Welcome to the Hotel Torino! No not in Turin. In Eritrea.
First you need some background on how geeky Toritto wound up in Eritrea in 1964.
No surprise. We had troops there. We have troops everywhere.
One Spring day while at Ft. Devens in Ayer Mass. I received an order to go to Boston.
Yippee! “And what is my mission in Boston sir?” asks the dumb PFC.
“Get a passport” is the reply.
Where can I be sent where I can’t travel on my Army ID card wonders I.
I soon found out. Asmara. Where? Eritrea. Where’s that? Near Ethiopia.
Now if you are wondering to yourself what Americans were doing in Eritrea in the 1960’s, read my post here:
Now Ethiopia an Italian understands. We did split two wars. Eritrea is actually a former fascist Italian colony on the horn of Africa and in 1964 was under control and U. N. mandate of Ethiopia. Ethiopia wanted to keep Eritrea as it was her only outlet to the Red Sea.
So I traveled to Boston and was given a Diplomatic Passport – I am an agent of the U. S. Government – nothing about being a soldier. I found that DP great for not waiting in line. Just wave that red passport in the sea of blue passports and its “Come right this way sir”. Very amusing for someone who looked about 15 at the time. (Hey, who is that guy??)
Italians had occupied Eritrea for decades – Mussolini wanted to build the new Rome. Italy had also occupied Libya but Libya and Eritrea alone do not a new Roman Empire make. Everywhere else in Africa and the Middle East was already occupied by Brits or the French. Eritrea would be the jumping off point for the invasion of Ethiopia. Italy had been defeated by Ethiopia in 1896. Mussolini took no chances. He used planes, artillery and poison gas against troops on horseback and armed mostly with spears or outdated rifles.
The Italian colonists followed the army and settled in, stayed on during WWII when the British took Eritrea from Italian troops and stayed on still rather than return to a war shattered Italy. They were still there in 1964 – some 30,000 in Asmara alone. My name fit right in.
After being in Asmara a couple of weeks I discovered I had done most everything there was to do except make the trip to the beach at Massawa, the port on the Red Sea some 70 or 80 miles away. Was I an adventurous sort?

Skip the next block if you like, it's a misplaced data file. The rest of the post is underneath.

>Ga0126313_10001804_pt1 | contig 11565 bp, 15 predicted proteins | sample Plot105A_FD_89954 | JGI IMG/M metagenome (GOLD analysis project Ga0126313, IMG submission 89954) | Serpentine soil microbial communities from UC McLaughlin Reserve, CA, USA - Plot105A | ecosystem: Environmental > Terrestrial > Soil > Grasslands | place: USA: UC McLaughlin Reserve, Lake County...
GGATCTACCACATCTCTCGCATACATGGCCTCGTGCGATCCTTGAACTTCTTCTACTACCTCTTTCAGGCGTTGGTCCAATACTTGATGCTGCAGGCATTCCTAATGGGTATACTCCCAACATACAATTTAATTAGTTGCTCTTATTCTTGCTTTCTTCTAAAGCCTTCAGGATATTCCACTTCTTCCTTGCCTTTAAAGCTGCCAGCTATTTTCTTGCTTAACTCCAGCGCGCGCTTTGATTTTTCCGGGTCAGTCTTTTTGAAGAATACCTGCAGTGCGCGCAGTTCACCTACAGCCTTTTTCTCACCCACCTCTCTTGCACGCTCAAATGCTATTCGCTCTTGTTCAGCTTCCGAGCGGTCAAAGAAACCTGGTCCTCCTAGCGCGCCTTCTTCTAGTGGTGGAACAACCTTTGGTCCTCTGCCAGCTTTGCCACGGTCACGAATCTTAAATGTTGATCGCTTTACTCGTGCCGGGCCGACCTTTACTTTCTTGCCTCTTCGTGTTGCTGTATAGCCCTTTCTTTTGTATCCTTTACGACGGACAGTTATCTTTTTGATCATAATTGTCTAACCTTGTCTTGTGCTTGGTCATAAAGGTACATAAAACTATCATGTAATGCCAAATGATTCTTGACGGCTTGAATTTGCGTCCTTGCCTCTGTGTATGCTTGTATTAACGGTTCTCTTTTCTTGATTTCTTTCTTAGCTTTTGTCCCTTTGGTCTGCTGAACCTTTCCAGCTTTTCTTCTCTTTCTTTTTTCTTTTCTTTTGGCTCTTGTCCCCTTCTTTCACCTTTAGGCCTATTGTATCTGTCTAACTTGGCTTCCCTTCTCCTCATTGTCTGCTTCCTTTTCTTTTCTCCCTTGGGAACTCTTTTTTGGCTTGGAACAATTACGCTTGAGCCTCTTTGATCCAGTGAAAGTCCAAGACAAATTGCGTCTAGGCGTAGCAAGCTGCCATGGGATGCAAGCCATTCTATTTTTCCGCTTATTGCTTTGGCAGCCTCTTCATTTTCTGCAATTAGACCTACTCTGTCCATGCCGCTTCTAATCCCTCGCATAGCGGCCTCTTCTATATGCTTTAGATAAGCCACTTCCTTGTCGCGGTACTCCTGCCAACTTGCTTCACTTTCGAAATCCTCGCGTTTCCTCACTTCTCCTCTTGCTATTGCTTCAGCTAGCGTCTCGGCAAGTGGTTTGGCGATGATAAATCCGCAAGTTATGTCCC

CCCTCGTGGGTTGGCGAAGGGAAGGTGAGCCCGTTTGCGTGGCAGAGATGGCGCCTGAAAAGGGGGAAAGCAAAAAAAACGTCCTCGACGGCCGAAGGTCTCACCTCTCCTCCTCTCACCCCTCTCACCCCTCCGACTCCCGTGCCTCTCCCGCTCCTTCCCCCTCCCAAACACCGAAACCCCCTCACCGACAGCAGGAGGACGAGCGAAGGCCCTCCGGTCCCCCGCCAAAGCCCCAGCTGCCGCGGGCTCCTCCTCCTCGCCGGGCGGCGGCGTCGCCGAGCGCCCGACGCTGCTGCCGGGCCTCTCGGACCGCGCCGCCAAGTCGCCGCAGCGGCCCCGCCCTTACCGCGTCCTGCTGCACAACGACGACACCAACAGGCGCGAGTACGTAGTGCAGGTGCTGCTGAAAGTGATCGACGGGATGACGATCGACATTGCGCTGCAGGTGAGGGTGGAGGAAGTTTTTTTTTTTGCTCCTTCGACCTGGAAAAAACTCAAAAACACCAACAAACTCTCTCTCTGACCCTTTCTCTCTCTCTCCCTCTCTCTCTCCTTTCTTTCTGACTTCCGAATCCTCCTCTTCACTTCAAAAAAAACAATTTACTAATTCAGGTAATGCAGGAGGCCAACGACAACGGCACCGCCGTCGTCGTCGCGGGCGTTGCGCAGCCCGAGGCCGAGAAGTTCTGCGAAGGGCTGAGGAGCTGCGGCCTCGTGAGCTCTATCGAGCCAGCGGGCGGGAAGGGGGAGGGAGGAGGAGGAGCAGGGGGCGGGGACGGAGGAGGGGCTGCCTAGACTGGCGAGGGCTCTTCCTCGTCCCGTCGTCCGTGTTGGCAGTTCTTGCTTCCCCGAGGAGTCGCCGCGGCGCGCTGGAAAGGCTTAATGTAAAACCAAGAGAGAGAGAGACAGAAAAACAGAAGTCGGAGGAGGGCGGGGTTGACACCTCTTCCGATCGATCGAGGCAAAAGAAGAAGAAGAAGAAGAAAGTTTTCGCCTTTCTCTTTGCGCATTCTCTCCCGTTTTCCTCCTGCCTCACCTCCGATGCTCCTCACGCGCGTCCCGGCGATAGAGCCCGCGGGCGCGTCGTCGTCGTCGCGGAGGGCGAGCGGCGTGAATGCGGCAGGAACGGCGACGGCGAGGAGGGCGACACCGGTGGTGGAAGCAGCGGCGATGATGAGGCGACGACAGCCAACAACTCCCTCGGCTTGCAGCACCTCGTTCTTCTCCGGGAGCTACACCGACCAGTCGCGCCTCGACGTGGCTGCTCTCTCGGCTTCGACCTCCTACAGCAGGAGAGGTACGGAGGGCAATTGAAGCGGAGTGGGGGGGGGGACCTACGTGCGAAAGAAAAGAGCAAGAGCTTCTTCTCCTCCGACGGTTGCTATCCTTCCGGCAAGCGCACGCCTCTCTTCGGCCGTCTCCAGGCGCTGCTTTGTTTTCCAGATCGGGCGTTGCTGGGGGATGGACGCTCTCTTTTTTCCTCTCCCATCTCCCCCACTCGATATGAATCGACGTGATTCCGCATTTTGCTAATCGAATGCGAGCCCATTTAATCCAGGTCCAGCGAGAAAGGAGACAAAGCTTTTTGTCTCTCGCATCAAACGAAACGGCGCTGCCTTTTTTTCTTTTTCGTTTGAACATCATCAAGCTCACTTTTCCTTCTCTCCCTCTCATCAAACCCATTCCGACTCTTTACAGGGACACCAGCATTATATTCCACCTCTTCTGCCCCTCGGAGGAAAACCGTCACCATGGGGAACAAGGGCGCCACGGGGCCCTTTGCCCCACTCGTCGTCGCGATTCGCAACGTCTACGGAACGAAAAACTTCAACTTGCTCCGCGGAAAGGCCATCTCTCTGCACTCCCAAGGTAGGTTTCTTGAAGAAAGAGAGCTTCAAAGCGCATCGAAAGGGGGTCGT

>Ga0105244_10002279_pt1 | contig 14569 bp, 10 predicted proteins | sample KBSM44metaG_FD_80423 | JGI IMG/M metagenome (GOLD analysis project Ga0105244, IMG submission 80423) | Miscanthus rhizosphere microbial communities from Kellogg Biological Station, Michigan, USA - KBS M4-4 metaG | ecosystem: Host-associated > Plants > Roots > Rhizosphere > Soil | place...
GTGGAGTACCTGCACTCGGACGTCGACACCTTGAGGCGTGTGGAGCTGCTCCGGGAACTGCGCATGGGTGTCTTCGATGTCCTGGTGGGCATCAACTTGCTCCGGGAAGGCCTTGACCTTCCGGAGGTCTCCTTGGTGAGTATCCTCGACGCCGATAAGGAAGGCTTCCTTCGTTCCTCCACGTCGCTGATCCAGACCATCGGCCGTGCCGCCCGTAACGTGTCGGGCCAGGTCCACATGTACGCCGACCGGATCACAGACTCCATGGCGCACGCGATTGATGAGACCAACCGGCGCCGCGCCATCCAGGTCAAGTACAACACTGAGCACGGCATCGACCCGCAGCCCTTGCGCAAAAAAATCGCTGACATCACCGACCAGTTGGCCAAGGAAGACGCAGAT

Only one problem. Asmara was on a plateau 7,600 feet up. Getting to Massawa involved a truly treacherous 40 mile drive down a two lane narrow switch backed road with shear cliffs on one side, no guard rails and traffic, including trucks coming in the opposite direction. And they drove like Italians.
After reaching sea level it was go like gang busters to cross a forbidding inhospitable virtually uninhabited desert flatland where temperatures reached 120 degrees in the shade. If you could find shade.
No problem. The brave soldiers of the all conquering United States Army estimated it was a six pack of beer trip for each man each way.
My first trip to Massawa was in the back of an open ‘49 Willies Overland – high adventure indeed. Down the mountain I didn’t look. Kept my eyes closed. Across the flats I kept hearing the theme from Lawrence of Arabia in my beer filled head. Poured some of the beer on my head to keep cool. My face and arms had that crispy look.
The annual mean average temperature approaches 86 °F and is one of the highest found in the world. In mid summer themperatures reach well over 100 degrees. Massawa is noted for its very high summer humidity as well despite being a desert city. The combination of the desert heat and high humidity makes the “comfort” index seem even more extreme. The sky is usually clear and bright throughout the year.
We stayed at the beach. Lived in sleeping bags and lean-tos. Barbecued over fires. Walked in the Red Sea. Got some more sunburn. Stayed wet.
We could get necessaries in Massawa where the Army ran a supply depot and an R & R site.
But what about fun?
A bunch of us wanted to go into the city to a real bar with music and lights. Like this was Miami.
Well there is only one place. The rooftop bar of the Hotel Torino.
On the roof of this “low budget” establishment was a bar from which you could see the sea. Around the edges a few potted palms and big Christmas style lights in Italy’s colors strung around the whole roof. There was a bar with stools and tables where one could sit alone, with friends or comely local girls.
Above all there was live music! And a dance floor! A nice little Italian-Eritrean band played those Italian hits from the ‘30s. I could envision Mussolini’s picture and Italian Army Officers sitting under it in the very same spot sipping on a Compari and soda, cooled by a soft breeze from the sea. Followed by British Army Officers sipping gin. Followed by Americans drinking whatever was available. A truly zen moment indeed.
Walking down the rickety stairs as I was leaving I realized that half the rooms contained young ladies of the evening. The price got lower as you approached the street. I was later told that everyone called the place the “Four floors of whores”. So much for ambiance.
The Torino was built in the 1930s and had seen it all. It has been completely refurbished since and it can be seen on the internet in its new mint condition in case you’re hankering to sit where Toritto sat at 22. The modern fascist architecture of the day with a pinch of Ottoman is now considered art-deco. It’s still rated low budget and I’m sure it retains that touch of seediness kind of like an Italian-Eritrean version of Rick’s Café Americain, only outdoors.
It’s a place to go for those adventurers who don’t want to travel on a guided tour.
Toritto is the cute one on the left – then Francis, Tim and Jim
Kagnew Station, Asmara, Eritrea – 1965